Monday, November 21, 2011

A Stationery "Shell Design".

The idea here is to produce a nice looking 'shell' into which I can handset a Scripture verse.  The cut itself dates back to the 1890s, and was originally a wood-cut used by a Parisian printing company, Deberney et Cie.  The stock used is Crane Lettera and Neenha Classic Laid cover.  These are A2 broadfold cards, and will include a matching envelope.  

I have several fonts of foundry type, my 'house font' being Caslon Old Style No. 337, which is also used at Colonial Williamsburg, cast by the same founders, M&H and Quaker City.  My titling fonts are Frederick Goudy's floral caps, and Chaucerian Blackletter.  I am not sure as yet what colours to use for the verse, or if the title cap should be a different colour from the body.  Since we are going into the Holiday Season, I chose a deep green for the shell, the type will probably be black with a crimson opening capitol using on of my titling fonts.  [Cindy, my designer wife's opinion: Don't go with red, it will be too, well, . . . gawdy. Stick with black text. Hall & Sellers would have.]

Here is a close-up of part of the design.  Note the very defined hatching in the shaded areas.  These very fine lines require the rollers of the press to just touch the die face, or else the ink can gather between the lines, which greatly muddies the image.  Naturally, Lettera responded well with a nice deboss. 

Here is a card right off the press.  Before it gets scored and folded, the Scripture verse and Cap will be added.  At this point, these cards will be Christmas gifts for family and personal gifts for friends.  After the first of the year, I should be offering this as a product for general sale as both personalized stationery and stationery with pre-printed verses.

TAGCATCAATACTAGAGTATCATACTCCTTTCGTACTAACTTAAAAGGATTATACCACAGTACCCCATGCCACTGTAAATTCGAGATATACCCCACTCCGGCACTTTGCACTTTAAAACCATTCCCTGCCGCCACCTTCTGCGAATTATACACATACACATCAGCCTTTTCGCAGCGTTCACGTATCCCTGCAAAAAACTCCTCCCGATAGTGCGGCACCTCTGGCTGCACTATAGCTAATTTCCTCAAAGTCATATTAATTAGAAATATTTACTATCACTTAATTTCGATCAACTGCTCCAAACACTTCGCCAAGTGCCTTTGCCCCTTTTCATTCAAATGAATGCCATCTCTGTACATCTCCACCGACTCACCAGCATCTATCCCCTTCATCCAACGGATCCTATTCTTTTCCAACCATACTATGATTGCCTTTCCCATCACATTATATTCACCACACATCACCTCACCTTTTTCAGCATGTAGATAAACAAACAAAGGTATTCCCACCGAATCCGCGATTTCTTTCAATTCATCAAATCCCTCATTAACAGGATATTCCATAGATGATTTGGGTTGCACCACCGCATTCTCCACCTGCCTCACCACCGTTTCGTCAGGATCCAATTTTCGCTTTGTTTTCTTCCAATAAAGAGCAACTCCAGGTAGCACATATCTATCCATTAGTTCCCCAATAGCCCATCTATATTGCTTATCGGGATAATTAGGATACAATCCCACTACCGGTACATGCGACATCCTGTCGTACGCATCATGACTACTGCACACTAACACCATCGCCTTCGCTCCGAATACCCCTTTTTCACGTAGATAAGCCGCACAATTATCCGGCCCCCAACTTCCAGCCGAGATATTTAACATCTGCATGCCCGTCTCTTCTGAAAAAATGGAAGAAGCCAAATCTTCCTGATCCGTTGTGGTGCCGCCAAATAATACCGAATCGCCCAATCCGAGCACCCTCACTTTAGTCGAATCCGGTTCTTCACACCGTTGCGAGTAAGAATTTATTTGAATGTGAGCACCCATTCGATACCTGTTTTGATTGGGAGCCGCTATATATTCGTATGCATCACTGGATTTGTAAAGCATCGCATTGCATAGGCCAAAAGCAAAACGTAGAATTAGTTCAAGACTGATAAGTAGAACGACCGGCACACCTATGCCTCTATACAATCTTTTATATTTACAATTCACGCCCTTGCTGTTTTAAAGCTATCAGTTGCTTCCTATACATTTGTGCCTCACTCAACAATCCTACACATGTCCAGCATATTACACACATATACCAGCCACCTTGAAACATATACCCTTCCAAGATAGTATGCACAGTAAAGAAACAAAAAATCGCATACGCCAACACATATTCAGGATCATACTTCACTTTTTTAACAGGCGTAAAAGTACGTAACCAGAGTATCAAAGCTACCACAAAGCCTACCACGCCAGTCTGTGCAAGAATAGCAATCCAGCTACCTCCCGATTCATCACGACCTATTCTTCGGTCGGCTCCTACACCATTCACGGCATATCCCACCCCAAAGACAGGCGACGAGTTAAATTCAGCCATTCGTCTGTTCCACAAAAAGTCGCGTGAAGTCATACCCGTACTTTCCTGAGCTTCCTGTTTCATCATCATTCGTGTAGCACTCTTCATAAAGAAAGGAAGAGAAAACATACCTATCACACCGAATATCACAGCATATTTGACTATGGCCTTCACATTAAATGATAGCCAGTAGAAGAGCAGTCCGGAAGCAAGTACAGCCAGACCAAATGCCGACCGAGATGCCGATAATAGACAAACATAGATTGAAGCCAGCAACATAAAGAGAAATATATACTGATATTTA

That's it for now.  Stay tuned!

Good Providence in all your Holiday endeavors!


A Card for Heather

It's been a while since my last post.  I've been pretty busy designing and printing for the Central Florida Pregnancy Center's annual banquet.  I did take on a client in the midst of the rush, which was a "ground-up" design project.  An original design, from the ground - up.

Heather is a professional pianist, accompanist, and performer.  I mentioned my Letterpress shop to her about a month ago, and described some of the features of a business card produced by hand and by century old iron presses. She decided these were just the thing she needed.

The design itself is very simple: a top view of a grand piano, creating an interesting white on black and black on white juxtaposition.  The curve of the piano creates a classic self balancing image.  The neat thing about using Lettra is that with a little deboss, Heather's name and the piano keys "pop" up in a manner that can only be duplicated by engraving. This creates a very tactile card.  But it also creates an extremely tricky card to print.  

The image is cut to full bleed on top, side, and bottom.  The very end of the piano comes very close to a bleed.  The margin I am dealing with is from 1/32 to 1/64 of an inch.  However, hand feeding a press can often produce variances equal to these fractional margins.  Letterpress is a hand wrought process, not an automated machine process [that is, if you are hand feeding and inking your press!].  It is not unusual for an image to vary side to side ever so slightly.  Thus, cutting down these cards was a very slow process.  My 1908 Craftsman Cutter is accurate to a fault, which made things a bit easier.  I don't know what I'd do without that cutter!

The cards are fun to handle.  It's hard to resist running a thumb or finger over the piano keys!  I might expand this design by die-cutting the piano top so that it lifts up, just like a grand piano, making it possible to place information under "the lid".   That will be for another day.  Or, rather, another month!

One hundred and fifty "Piano Cards"
Thanks, Heather, for the opportunity to do something creative for ya!